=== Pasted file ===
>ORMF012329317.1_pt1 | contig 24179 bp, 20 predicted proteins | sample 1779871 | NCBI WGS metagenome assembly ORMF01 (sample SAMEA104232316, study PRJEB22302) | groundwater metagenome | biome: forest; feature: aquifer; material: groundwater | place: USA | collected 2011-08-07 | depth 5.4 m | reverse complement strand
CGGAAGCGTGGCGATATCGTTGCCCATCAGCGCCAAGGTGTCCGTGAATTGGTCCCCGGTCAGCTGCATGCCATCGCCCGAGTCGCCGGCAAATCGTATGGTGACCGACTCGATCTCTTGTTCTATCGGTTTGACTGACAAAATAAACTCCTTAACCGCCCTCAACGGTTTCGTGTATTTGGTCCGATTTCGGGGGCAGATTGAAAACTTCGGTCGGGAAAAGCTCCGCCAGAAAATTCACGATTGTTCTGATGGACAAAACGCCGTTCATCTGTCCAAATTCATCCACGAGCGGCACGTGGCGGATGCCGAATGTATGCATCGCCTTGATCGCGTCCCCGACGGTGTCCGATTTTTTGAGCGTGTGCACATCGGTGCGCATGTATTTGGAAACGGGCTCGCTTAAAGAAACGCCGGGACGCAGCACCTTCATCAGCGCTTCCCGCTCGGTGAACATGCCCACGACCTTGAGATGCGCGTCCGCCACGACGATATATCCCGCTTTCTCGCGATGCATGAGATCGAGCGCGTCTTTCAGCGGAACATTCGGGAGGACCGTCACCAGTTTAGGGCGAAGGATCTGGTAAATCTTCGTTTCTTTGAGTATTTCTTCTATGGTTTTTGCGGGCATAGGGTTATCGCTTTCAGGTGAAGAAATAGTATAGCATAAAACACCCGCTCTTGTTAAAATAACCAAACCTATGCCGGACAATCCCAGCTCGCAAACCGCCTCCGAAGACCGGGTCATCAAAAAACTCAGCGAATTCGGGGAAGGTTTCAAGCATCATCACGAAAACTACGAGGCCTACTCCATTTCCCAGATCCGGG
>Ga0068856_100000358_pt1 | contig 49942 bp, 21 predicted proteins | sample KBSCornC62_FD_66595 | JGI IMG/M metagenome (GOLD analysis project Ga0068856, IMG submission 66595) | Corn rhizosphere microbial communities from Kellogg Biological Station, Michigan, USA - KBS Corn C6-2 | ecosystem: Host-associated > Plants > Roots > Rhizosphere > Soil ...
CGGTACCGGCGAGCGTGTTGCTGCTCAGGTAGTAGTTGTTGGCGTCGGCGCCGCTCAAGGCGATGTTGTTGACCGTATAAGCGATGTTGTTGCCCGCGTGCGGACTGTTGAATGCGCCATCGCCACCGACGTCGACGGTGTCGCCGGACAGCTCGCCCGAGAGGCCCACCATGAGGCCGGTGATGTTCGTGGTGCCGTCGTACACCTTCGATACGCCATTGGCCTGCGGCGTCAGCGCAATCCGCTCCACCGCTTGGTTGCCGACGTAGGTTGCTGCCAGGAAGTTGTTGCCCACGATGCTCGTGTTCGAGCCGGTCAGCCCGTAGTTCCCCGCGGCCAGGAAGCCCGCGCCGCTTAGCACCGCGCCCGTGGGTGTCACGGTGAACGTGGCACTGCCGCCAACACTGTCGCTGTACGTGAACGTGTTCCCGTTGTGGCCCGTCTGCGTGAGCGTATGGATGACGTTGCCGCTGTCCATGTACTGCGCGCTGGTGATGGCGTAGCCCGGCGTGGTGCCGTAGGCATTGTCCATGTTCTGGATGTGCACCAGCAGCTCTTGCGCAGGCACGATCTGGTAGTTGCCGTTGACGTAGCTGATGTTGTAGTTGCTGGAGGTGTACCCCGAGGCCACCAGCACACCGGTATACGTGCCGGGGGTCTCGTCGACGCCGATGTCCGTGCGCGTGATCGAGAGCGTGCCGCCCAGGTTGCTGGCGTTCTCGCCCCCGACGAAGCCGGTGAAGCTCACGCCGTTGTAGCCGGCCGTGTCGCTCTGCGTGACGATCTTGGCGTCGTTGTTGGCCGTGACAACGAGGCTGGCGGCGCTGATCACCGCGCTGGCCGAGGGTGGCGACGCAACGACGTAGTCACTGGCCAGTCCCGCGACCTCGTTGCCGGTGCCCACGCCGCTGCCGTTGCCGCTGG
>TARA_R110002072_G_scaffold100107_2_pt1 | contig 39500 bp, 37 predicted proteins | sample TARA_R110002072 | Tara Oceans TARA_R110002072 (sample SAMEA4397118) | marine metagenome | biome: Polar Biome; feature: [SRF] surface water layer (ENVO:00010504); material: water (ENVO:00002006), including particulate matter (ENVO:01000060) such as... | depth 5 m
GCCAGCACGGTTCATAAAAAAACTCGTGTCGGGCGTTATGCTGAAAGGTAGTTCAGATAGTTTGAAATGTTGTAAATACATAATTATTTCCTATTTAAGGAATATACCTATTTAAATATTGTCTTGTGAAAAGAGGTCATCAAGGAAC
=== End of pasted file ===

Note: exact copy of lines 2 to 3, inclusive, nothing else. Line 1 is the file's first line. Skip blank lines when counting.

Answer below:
CGGAAGCGTGGCGATATCGTTGCCCATCAGCGCCAAGGTGTCCGTGAATTGGTCCCCGGTCAGCTGCATGCCATCGCCCGAGTCGCCGGCAAATCGTATGGTGACCGACTCGATCTCTTGTTCTATCGGTTTGACTGACAAAATAAACTCCTTAACCGCCCTCAACGGTTTCGTGTATTTGGTCCGATTTCGGGGGCAGATTGAAAACTTCGGTCGGGAAAAGCTCCGCCAGAAAATTCACGATTGTTCTGATGGACAAAACGCCGTTCATCTGTCCAAATTCATCCACGAGCGGCACGTGGCGGATGCCGAATGTATGCATCGCCTTGATCGCGTCCCCGACGGTGTCCGATTTTTTGAGCGTGTGCACATCGGTGCGCATGTATTTGGAAACGGGCTCGCTTAAAGAAACGCCGGGACGCAGCACCTTCATCAGCGCTTCCCGCTCGGTGAACATGCCCACGACCTTGAGATGCGCGTCCGCCACGACGATATATCCCGCTTTCTCGCGATGCATGAGATCGAGCGCGTCTTTCAGCGGAACATTCGGGAGGACCGTCACCAGTTTAGGGCGAAGGATCTGGTAAATCTTCGTTTCTTTGAGTATTTCTTCTATGGTTTTTGCGGGCATAGGGTTATCGCTTTCAGGTGAAGAAATAGTATAGCATAAAACACCCGCTCTTGTTAAAATAACCAAACCTATGCCGGACAATCCCAGCTCGCAAACCGCCTCCGAAGACCGGGTCATCAAAAAACTCAGCGAATTCGGGGAAGGTTTCAAGCATCATCACGAAAACTACGAGGCCTACTCCATTTCCCAGATCCGGG
>Ga0068856_100000358_pt1 | contig 49942 bp, 21 predicted proteins | sample KBSCornC62_FD_66595 | JGI IMG/M metagenome (GOLD analysis project Ga0068856, IMG submission 66595) | Corn rhizosphere microbial communities from Kellogg Biological Station, Michigan, USA - KBS Corn C6-2 | ecosystem: Host-associated > Plants > Roots > Rhizosphere > Soil ...